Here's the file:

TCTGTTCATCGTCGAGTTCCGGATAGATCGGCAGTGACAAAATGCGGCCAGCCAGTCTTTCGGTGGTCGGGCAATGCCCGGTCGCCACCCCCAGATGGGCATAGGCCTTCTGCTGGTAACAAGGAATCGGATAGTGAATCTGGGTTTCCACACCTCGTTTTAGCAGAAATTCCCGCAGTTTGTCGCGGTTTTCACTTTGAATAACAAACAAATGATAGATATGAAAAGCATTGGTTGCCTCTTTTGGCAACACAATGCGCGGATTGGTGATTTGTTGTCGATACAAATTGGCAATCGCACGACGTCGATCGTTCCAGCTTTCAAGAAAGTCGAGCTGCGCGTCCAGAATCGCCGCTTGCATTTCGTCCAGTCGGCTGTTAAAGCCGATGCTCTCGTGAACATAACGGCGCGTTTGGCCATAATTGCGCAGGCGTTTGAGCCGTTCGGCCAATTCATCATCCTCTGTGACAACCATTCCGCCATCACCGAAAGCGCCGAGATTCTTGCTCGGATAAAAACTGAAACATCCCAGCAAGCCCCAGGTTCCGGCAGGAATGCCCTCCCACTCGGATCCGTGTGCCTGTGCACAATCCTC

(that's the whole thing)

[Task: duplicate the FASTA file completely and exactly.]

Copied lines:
TCTGTTCATCGTCGAGTTCCGGATAGATCGGCAGTGACAAAATGCGGCCAGCCAGTCTTTCGGTGGTCGGGCAATGCCCGGTCGCCACCCCCAGATGGGCATAGGCCTTCTGCTGGTAACAAGGAATCGGATAGTGAATCTGGGTTTCCACACCTCGTTTTAGCAGAAATTCCCGCAGTTTGTCGCGGTTTTCACTTTGAATAACAAACAAATGATAGATATGAAAAGCATTGGTTGCCTCTTTTGGCAACACAATGCGCGGATTGGTGATTTGTTGTCGATACAAATTGGCAATCGCACGACGTCGATCGTTCCAGCTTTCAAGAAAGTCGAGCTGCGCGTCCAGAATCGCCGCTTGCATTTCGTCCAGTCGGCTGTTAAAGCCGATGCTCTCGTGAACATAACGGCGCGTTTGGCCATAATTGCGCAGGCGTTTGAGCCGTTCGGCCAATTCATCATCCTCTGTGACAACCATTCCGCCATCACCGAAAGCGCCGAGATTCTTGCTCGGATAAAAACTGAAACATCCCAGCAAGCCCCAGGTTCCGGCAGGAATGCCCTCCCACTCGGATCCGTGTGCCTGTGCACAATCCTC